• FISHING UPDATES

The 2021 Sport Fishing Reports will return on air for the year Friday, May 28th through Labor Day...tune in to WCUB 980 at 6:20 am, 7:20 am, 8:30 am and 9:30 am Fridays & Saturdays...and on holiday weekends we will air them also on Sundays!

7/22/21 local report:

Dan of Manitowoc.  Who has been listening to the sport fishing reports has decided to try it out with his new boat and gear.  He was fishing in between 110 to 200 feet of water he caught mainly Kings and Rainbows using spoons in various shades of blue in the lower depths he was trolling in. Many of the fish were hard to find.  Patients was key to his catches.  About midway up he was able to catch some Cohos and rainbows. They were caught on Spoons and Flasher Flies or on a combination.  He was trolling between 2.3 to 3 Knots.

 

Kieth of Willie Bee charters has been starting out before sunrise for his catches. Kings and Rainbows were biting usings Glow Spoons with UV tape.  They were set up on down riggers between 80 to 120 feet down in 140 feet of water. Dipsies were pretty much the same. using spoon in about 150 feet out.  The water is pretty warm now so a lot of catches were down deeper. 

7/19/21 local report;

Dumper Dan Charter Fishing and Lodging.

Fishing straight out of Sheboygan and having some good luck.  Fishing between 150 to 300 feet of water.  Trolling speed at 2.6 MPH GPS speed.  Catching Steelhead, Cohos. Kings and Lakers.

Water temperatures were 60 to 65 degrees near the surface. Spoons worked well for Coho, Steelhead and Rainbows.  Flasher fly combos worked well for Kings and Rainbows as well.

 

Charlie Blish of Average Guy Fishing.   Fishing north of Two Rivers.  Fishing between 50 and 150 feet of water.  The catches depended on the wind and time of day.  Flasher Flies did well for deeper water for Kings.  Orange spoons were used to catch Cohos higher up.  Charlie did note that the Cohos seem to be thinning out.  Rainbows were being caught about midway.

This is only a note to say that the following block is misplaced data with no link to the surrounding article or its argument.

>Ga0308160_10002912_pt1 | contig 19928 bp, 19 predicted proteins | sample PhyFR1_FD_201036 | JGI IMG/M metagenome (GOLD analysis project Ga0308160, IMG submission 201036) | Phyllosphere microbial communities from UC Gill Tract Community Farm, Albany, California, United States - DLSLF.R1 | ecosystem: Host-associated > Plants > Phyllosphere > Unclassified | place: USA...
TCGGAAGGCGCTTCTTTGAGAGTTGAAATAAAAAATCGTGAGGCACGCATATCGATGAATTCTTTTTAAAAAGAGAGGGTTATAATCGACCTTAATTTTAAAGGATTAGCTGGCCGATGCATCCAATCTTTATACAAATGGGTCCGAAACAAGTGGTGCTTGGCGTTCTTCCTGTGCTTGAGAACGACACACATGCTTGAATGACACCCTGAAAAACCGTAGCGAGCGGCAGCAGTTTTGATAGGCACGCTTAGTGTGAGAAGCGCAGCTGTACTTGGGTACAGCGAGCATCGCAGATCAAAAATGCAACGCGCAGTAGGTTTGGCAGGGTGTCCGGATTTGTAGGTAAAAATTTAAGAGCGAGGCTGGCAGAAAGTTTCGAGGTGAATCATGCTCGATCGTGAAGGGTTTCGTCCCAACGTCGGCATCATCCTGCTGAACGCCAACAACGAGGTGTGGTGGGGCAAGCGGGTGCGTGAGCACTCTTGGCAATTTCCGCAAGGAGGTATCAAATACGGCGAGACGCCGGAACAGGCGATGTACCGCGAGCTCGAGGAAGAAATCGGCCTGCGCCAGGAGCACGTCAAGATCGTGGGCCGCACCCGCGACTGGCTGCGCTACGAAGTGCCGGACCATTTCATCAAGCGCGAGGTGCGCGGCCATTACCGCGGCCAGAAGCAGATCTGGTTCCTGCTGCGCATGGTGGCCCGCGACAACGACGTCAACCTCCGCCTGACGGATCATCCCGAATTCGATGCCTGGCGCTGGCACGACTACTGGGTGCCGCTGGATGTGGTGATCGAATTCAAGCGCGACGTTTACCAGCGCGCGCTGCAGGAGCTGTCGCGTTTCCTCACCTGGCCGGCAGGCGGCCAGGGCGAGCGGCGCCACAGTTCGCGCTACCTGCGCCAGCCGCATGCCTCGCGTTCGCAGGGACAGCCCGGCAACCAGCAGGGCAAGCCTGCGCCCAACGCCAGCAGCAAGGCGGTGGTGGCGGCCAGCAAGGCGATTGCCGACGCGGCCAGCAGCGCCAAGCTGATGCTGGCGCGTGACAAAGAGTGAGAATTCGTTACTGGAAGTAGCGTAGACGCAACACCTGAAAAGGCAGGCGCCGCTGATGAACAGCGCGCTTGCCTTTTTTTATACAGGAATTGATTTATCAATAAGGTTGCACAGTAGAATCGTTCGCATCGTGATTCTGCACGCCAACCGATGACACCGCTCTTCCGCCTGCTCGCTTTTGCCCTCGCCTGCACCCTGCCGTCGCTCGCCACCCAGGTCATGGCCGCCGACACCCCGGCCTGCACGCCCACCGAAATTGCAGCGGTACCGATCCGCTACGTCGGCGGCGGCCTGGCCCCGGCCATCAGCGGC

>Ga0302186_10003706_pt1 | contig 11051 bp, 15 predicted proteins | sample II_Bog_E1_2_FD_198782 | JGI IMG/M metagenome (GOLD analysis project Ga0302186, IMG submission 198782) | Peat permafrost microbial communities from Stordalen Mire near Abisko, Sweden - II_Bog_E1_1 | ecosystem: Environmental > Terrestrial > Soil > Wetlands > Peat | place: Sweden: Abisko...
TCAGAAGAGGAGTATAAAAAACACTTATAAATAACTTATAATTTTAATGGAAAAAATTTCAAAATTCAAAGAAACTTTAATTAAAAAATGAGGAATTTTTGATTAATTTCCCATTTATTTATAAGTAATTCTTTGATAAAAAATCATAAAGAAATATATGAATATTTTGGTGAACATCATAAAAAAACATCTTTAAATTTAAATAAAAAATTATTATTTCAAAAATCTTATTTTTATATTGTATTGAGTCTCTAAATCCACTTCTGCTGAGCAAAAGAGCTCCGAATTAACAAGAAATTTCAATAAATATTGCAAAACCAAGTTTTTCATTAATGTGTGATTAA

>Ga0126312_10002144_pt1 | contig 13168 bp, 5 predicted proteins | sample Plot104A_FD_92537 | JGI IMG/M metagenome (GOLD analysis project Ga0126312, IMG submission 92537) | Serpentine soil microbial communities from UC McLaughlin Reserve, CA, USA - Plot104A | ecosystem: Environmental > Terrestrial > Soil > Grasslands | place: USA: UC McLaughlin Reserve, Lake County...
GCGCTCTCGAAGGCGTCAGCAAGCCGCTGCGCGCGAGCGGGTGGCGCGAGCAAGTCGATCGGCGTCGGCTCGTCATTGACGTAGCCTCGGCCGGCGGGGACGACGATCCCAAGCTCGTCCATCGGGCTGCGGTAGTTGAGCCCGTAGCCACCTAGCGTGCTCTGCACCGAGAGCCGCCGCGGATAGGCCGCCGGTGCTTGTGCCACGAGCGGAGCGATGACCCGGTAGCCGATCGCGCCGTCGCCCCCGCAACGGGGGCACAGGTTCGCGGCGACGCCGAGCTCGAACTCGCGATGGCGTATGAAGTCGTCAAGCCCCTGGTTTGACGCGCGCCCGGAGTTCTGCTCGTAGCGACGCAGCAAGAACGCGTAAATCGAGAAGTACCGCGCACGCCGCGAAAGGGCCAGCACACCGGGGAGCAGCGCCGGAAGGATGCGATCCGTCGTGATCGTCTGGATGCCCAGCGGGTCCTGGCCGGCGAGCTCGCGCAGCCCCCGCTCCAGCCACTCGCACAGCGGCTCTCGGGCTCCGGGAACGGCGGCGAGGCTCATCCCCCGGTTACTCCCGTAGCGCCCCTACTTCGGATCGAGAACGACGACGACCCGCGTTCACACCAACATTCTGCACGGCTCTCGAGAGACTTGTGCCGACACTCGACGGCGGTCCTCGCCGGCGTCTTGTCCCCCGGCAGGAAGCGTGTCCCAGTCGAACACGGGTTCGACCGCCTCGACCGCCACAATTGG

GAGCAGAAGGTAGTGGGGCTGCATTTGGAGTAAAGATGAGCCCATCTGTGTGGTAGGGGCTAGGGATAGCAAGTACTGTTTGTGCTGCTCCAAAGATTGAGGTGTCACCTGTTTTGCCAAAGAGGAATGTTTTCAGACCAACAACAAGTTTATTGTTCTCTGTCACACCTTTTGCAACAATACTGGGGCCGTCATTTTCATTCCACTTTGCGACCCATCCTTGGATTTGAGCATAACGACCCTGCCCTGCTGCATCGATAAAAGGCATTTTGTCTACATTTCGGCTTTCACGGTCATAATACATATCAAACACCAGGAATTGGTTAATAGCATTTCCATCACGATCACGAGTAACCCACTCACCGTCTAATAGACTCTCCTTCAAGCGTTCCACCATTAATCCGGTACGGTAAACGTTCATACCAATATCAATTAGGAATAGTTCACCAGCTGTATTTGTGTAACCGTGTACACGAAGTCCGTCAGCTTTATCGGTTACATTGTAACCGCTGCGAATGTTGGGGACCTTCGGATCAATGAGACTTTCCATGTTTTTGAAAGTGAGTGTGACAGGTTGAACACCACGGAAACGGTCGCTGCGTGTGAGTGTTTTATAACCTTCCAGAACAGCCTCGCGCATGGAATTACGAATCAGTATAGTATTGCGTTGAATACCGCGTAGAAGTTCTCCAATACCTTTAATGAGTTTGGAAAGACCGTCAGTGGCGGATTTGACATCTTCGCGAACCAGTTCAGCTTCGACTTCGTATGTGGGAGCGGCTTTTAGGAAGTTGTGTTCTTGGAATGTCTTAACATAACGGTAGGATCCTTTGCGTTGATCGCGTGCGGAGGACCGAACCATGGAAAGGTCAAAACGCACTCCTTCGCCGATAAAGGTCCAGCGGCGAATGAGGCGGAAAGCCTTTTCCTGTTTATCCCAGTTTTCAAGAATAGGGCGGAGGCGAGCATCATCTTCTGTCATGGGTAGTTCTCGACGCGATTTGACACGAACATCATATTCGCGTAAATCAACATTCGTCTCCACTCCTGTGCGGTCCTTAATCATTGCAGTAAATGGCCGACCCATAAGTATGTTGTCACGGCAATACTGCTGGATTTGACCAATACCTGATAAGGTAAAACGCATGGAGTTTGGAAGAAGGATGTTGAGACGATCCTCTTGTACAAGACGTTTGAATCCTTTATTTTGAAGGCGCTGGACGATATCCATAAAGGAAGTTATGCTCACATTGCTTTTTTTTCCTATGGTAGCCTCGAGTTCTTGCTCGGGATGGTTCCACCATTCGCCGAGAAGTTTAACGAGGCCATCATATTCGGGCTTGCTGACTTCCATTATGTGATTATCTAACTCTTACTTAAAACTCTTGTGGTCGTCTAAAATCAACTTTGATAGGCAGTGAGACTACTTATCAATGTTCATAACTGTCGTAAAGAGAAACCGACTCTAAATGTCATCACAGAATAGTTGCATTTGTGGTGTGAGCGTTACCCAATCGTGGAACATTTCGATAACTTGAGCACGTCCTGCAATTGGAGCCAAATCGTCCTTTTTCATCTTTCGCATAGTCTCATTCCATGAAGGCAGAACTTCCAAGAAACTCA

DNR Fishing Reports 7/8/21:

Green Bay waters. The smallmouth bass fishery along the Green Bay waters of Door County is well known for its outstanding abundance and robust size structure.  Although the 2020 creel data are not yet available, smallmouth bass sport fishing catch per effort declined substantially between 2018 and 2019.  Angler catch rates decreased between 2018 and 2019 from 0.89 to 0.63 smallmouth caught per hour fished; a level just slightly below the previous 15-year average of 0.64.  The most recent netting surveys of the spawning populations in the Sturgeon Bay area in 2017 indicate mixed trends in catch per effort (measure of relative abundance).  Recruitment, measured as first or second year spawning fish, was good in the Sawyer Harbor/Sturgeon Bay area, while the Little Sturgeon Bay population continued to struggle compared to several years previous.  Overall, the Door County smallmouth meta-population is in relatively good condition in both numbers and size structure.  Current regulation:  The rules vary by location and date; anglers should check the smallmouth fishing rules in the Tributary Streams to Green Bay and Lake Michigan and the Lake Michigan sections of the regulation pamphlet for season and harvest rules.  Anglers should also note that a new rule implemented in 2020 created a Fish Refuge in the Mink River beginning with the normal March gamefish closure until June 15.  Access information:  There are many boat launches in the area including several in Sturgeon Bay and Little Sturgeon Bay; Peninsula State Park is one of the sites that provide access to areas in northern Door County.  Anglers can refer to a map of the area for boat launch sites or go to: http://dnr.wi.gov/topic/lands/boataccess for a listing of some of the launches in the area.  One of the better shore fishing sites is the George K. Pinney County Park (formerly the Olde Stone Quarry Park) that is located at the north side of the mouth of Sturgeon Bay.